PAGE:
Skip to main content

Keep an Eye on the Financials

Their recent outperformance is a possible bullish signal.

A disappointing earnings report in a highflying stock. There's nothing like it. It usually results in a sizable correction. And this week former highflier Dell (DELL) - Get Free Report handed us a doozy with its revenue shortfall.

Typically after such a disappointing report the market takes on the qualities of a witch hunt. Hey, if Dell can disappoint, what about XYZ? And how 'bout ABC? And so on. Of course there's another reason people were selling stocks this week: Can't have high P/E's with rising yields. That's a big no-no. Boy, if you wanted a reason to sell stocks this week, the market offered many of them.

But wait a minute. It's not as though this correction began Tuesday with Dell's announcement. This correction began more than a month ago. The only difference is that now we know why the market has been drifting lower. And once we know why, it's easier to quantify the damage -- but more importantly, it's time to sit up and notice what has not reacted to that negative news.

And what hasn't dropped in the face of the negative news? Those down-and-out financial stocks. On

Tuesday when I showed a chart of the

New York Stock Exchange

Finance Index as it related to the

S&P 500

, I noted the outperformance, but we had to squint to see it. Now we no longer need a magnifying glass -- and that's good news for this market. The financial stocks have been market laggards since the low in October, but now they are showing signs of relative strength. If this strength keeps up, we will begin to see improvement in the market's internal statistics.

The best example of improving statistics comes to us in the overbought/oversold oscillator. Last Friday we hit a peak oversold reading that wasn't breached in Wednesday's whack to the downside. This is the first sign we've seen that the downside momentum of this market is waning. And that's good news.

But being oversold alone is not enough. There's got to be more. There has been a slowing in the downward slope of the McClellan Summation Index. It has not turned yet, but a closer look reveals that one or two minor positive days in the advance/decline line would now turn that indicator higher. This would be the first time since early January that that indicator has a chance of turning positive.

And let's not forget about sentiment. Those bulls are retreating from their "pound the table" stance. So many of them have moved over to that warm-and-fuzzy correction camp. Around 15.6% are looking for a correction, the highest reading we've seen since late October. That's also moving in the right direction.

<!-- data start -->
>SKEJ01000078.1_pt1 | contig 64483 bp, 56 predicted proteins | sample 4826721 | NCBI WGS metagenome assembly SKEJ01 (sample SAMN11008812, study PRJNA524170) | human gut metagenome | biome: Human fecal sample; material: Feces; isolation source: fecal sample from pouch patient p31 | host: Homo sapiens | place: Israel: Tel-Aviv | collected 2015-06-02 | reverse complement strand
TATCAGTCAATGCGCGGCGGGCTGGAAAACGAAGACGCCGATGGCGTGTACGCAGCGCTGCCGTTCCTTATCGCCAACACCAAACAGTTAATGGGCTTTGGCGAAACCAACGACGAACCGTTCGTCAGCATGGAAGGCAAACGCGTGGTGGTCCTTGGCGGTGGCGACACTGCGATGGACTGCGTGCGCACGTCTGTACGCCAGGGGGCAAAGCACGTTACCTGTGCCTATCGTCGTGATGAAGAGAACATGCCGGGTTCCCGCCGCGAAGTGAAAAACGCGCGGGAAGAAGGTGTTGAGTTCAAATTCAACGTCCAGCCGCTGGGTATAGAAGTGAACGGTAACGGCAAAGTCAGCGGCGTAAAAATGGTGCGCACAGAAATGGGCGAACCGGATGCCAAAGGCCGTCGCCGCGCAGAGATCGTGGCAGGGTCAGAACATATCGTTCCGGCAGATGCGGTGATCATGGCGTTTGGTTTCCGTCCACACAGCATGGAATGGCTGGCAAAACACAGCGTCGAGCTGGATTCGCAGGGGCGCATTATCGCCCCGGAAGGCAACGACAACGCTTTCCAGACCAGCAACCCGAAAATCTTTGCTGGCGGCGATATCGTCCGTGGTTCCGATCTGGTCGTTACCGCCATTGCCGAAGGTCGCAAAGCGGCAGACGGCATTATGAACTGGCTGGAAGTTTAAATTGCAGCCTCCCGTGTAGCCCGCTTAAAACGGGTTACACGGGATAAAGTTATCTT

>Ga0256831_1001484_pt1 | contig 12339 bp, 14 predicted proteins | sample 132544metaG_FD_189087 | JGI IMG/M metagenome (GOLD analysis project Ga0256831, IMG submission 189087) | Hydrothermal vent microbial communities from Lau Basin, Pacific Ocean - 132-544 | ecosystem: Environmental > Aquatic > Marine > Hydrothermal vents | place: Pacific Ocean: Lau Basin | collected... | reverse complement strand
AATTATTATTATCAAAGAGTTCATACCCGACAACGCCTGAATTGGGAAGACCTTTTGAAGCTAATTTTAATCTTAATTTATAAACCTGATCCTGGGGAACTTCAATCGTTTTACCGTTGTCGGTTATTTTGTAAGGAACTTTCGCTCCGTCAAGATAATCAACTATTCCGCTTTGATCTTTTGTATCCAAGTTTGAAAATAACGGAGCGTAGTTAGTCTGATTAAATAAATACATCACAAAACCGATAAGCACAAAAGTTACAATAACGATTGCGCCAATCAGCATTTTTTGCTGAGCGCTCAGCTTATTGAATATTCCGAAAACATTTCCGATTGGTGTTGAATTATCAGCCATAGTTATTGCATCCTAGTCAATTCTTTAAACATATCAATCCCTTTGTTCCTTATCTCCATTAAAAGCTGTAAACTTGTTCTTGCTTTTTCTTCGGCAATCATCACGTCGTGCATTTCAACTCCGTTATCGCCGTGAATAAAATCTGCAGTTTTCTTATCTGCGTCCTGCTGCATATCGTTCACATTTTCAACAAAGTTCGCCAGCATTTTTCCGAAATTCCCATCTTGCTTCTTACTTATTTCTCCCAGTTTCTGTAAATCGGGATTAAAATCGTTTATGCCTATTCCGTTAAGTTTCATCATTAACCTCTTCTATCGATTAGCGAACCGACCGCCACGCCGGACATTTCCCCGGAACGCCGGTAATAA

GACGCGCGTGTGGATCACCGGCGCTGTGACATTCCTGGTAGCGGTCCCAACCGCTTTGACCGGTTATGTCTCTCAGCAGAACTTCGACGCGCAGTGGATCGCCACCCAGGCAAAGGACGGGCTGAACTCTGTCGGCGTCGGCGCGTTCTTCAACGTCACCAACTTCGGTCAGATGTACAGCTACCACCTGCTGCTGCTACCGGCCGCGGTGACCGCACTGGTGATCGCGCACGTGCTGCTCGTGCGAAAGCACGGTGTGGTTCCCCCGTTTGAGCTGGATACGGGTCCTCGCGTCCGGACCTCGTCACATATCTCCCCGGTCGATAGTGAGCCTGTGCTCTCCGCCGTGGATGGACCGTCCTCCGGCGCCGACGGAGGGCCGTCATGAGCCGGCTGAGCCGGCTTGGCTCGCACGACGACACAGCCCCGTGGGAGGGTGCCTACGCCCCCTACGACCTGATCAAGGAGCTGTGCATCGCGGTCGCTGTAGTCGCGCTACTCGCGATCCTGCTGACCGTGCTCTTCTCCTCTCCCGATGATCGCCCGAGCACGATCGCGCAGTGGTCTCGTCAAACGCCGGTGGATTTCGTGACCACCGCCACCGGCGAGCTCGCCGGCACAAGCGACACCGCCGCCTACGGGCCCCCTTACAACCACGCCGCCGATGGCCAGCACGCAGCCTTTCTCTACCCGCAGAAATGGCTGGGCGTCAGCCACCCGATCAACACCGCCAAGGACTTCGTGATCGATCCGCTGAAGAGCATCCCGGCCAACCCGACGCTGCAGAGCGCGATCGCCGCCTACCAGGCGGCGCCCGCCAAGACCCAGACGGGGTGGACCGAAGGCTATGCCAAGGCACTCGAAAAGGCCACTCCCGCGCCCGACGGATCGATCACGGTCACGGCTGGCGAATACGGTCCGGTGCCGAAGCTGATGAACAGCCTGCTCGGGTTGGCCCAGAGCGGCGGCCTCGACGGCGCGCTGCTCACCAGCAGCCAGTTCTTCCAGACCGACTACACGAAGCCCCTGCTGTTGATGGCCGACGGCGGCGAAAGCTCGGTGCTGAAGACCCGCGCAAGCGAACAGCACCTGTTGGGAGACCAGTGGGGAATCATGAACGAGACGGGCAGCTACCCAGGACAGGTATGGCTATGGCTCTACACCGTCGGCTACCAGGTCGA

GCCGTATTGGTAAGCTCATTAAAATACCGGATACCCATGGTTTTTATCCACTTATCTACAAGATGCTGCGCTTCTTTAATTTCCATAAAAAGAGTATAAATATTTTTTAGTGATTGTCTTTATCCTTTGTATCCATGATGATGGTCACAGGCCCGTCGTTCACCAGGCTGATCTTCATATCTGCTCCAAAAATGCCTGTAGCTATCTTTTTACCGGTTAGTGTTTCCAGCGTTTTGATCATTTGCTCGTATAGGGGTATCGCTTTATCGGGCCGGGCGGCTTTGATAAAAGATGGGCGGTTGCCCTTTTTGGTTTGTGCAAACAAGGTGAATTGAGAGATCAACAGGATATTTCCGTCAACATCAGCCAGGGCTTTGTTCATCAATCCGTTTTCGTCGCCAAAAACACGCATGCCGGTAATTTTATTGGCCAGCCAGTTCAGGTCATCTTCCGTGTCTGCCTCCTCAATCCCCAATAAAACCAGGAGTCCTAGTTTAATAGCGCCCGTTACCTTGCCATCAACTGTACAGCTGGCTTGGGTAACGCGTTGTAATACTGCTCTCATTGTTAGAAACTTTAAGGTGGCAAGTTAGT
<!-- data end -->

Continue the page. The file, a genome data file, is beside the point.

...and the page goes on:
Finally, as many readers know, I am not a fan of buy and sell signals in the market. I do not believe there is one indicator that can tell you when to buy and when to sell. I do believe that a confluence of indicators pointing in the same direction can be a guide to market direction. However, for as long as I can remember I have used the 10- and 30-day moving averages of the net of the advance/decline line to calculate a signal trend in the market.

The premise is simple: both moving averages must be moving in the same direction when the shorter term (10-day moving average) crosses the longer term (30-day moving average). It is best used when the other indicators are showing similar signs. A close look at this chart reveals a buy signal may be imminent. It has not occurred yet but a positive a/d line (or even a minor negative reading) over the next few days would give us a buy signal. (Note, signals on the chart occurred only where indicated; in all other crossings the lines were headed in opposite directions.)

And when we get a signal, what can we expect? Typically a move that will last about three to six weeks in the market. We cannot tell the magnitude of the move, only the direction.

So, what stocks look good? Some of the drugs are acting much better.

Johnson & Johnson

(JNJ) - Get Free Report

is my preference in the



American Home Products


still has that big base, if it can ever break convincingly through 60. Also in the DJIA,


(BA) - Get Free Report

continues to look good.

J.P. Morgan

(JPM) - Get Free Report

trades well but is now at resistance; buy it into a dip.


General Mills

(GIS) - Get Free Report



(K) - Get Free Report

are still positive charts. In the financials


(BAC) - Get Free Report

looks good.

Fannie Mae


has had vast improvement recently.


(NUE) - Get Free Report

is also still a favorite big base.

In techland, I've noticed that


(INTC) - Get Free Report

did not break to a new low this week. It may trade sideways for a while, but it's a good chart, as is



. And


(CSCO) - Get Free Report

late-day reversal is tempting in here.

By now it must be obvious to you that many of these indicators require anticipation on my part. I am anticipating. I am anticipating an end to this phase of the correction over the next few days. Sometimes the anticipation is half the fun.

Helene Meisler, based in Singapore, writes a technical analysis column on the U.S. equity markets for Tuesdays and Fridays. At the time of publication she had no positions in stocks mentioned in this column, though positions can change at any time. Under no circumstances does the information in this column represent a recommendation to buy or sell stocks. Meisler trained at several Wall Street firms, including Goldman Sachs and Cowen, and has worked with the equity trading department at Cargill. She appreciates your feedback at